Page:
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Curriculum

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Our Intent

Our curriculum framework ensures that all children access a broad, balanced, challenging and progressive knowledge rich curriculum based around the requirements of all subjects of the National Curriculum in Key Stage 1 and all of the prime and specific areas of learning in the Early Years Foundation Stage. The curriculum framework ensures that contextual barriers to learning are overcome, ensuring that all children are able to fulfil their potential, regardless of background or ability. The curriculum framework at Albany is specific to our context and has specific components which achieve this by ensuring that:

 

  • All children have enriched lives through access to high quality life experiences which equip pupils with the cultural capital they need e.g. visiting the theatre; going climbing; visiting a synagogue (see Albany All Star guide);
  • All children have a love of reading through exposure to high quality texts, stories and rhymes (see curriculum map);
  • All children are able to articulate and reason about the world around them through a highly developed vocabulary (see curriculum map);
  • All children are challenged to acquire a broad and balanced range of skills and knowledge through exposure to carefully planned and progressive subject content (see curriculum map);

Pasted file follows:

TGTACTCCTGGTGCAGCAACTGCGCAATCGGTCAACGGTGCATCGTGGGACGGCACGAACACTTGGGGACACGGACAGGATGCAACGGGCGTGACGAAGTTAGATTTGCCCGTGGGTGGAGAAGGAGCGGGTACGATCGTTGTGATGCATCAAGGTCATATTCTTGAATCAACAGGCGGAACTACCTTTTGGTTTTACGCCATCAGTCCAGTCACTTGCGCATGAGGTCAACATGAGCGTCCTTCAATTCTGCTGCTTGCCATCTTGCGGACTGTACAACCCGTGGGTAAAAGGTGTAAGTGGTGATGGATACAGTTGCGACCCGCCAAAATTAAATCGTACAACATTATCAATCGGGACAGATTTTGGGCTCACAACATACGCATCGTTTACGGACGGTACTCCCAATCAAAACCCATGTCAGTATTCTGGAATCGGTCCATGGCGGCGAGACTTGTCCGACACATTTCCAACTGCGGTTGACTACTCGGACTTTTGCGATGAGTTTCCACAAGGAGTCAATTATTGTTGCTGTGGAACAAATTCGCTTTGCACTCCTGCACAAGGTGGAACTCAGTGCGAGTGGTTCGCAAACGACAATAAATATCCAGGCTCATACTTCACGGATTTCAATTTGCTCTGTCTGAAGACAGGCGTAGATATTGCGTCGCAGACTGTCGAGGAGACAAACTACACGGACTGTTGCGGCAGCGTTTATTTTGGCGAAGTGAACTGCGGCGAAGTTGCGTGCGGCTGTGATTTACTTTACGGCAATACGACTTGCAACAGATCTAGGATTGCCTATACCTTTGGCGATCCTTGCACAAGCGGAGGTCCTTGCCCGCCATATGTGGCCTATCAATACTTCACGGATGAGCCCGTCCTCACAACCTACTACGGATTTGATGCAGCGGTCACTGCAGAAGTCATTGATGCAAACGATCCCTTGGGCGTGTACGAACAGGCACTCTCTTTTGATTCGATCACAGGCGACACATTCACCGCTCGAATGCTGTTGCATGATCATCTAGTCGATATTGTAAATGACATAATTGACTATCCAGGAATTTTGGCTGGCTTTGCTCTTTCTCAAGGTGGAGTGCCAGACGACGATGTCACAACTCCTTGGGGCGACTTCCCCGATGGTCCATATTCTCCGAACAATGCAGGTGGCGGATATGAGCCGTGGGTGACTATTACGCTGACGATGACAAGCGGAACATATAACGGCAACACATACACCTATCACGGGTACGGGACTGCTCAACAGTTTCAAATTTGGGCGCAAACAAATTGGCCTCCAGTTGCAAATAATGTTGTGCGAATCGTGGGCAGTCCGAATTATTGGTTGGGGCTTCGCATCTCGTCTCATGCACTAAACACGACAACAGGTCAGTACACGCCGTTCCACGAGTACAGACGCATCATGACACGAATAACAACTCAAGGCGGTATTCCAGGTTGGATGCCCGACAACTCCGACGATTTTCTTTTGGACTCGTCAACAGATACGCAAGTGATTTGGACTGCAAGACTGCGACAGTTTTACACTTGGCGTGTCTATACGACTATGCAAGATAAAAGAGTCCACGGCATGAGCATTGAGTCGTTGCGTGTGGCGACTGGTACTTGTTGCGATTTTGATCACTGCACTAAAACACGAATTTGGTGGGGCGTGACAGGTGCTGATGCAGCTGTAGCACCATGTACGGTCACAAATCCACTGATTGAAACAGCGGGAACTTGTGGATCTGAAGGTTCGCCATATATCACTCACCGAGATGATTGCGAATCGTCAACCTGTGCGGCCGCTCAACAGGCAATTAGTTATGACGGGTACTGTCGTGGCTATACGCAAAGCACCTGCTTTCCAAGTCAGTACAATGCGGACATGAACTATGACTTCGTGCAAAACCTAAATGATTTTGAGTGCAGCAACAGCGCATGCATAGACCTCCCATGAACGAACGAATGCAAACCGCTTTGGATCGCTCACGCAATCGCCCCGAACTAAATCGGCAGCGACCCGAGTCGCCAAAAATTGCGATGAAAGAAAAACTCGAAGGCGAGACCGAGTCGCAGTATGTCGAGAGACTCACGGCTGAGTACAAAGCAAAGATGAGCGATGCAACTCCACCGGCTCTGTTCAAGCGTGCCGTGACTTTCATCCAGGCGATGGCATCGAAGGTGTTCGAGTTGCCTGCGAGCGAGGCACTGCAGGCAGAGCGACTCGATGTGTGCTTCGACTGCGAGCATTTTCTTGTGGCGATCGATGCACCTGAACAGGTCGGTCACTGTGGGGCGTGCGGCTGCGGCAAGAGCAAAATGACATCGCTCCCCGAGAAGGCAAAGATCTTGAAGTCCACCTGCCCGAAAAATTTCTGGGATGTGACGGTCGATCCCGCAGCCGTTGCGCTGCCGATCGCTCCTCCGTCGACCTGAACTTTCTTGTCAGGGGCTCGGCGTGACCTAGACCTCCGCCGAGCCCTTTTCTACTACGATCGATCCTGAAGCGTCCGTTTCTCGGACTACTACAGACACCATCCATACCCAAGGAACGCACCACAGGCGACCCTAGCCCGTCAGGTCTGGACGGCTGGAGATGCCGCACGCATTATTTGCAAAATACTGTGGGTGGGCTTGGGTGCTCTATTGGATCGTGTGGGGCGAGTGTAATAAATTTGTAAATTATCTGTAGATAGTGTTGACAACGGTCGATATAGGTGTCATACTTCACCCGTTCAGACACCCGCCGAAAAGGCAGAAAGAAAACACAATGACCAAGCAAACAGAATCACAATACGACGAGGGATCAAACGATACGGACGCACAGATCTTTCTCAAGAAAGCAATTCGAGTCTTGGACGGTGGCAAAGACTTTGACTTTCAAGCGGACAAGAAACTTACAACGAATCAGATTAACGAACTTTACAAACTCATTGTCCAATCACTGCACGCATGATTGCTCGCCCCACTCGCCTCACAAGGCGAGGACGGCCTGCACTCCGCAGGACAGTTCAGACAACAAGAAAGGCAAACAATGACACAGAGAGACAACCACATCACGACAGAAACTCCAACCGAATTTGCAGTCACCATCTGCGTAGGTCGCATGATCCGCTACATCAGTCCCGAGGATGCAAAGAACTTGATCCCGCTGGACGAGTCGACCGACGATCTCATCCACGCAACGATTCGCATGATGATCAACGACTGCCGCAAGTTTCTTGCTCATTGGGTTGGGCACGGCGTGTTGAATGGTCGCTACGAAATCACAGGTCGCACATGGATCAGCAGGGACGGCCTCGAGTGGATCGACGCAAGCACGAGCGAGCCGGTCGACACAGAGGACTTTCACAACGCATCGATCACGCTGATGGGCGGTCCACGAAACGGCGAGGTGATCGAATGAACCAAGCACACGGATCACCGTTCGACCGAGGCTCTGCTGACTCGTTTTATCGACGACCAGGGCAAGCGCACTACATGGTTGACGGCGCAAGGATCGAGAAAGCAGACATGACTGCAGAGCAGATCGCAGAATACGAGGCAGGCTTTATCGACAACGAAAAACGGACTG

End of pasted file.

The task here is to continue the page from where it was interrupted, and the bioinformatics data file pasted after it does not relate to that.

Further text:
• All children have opportunities to develop socially, morally, spiritually and culturally and demonstrate fundamental British values through the Albany All Star ethos (see Albany All Star guide).

 

Ultimately, our curriculum is one the primary ways in which we aim to fulfil our school vision – to make learning irresistible.

 

Curriculum Implementation

Our curriculum is primarily delivered through half termly topics which are designed to excite, interest and engage children in their learning. Most of our curriculum is taught in a thematic way but also discretely where appropriate. Key features of our curriculum implementation include:

  • All topics are underpinned by high quality texts to ensure that children have a wide range of reading experiences and a sound knowledge of books and stories. For example, pupils studying materials in Key Stage 1 will spend a lot of time reading Beegu by Alexis Deacon, using the context of the story as a way to explore scientific ideas while developing their reading and writing skills. Texts are also used to explore vocabulary and help to develop children’s use of language both in everyday speech and in their writing.
  • Teachers have a high focus on the use of questioning. All topics are planned using the learning challenge approach where an overarching big question is used to focus the children’s topic based learning with weekly questions used to break down learning into smaller pieces. For example, children in Key Stage 1 may ask ‘Why is Australia the most deadly country in the world?’ as their overarching big question, with one of their weekly questions being ‘Which animals would you find in the oceans off Australia?’ Teachers use questioning to ensure that pupils thinking is challenged and that learning is deepened.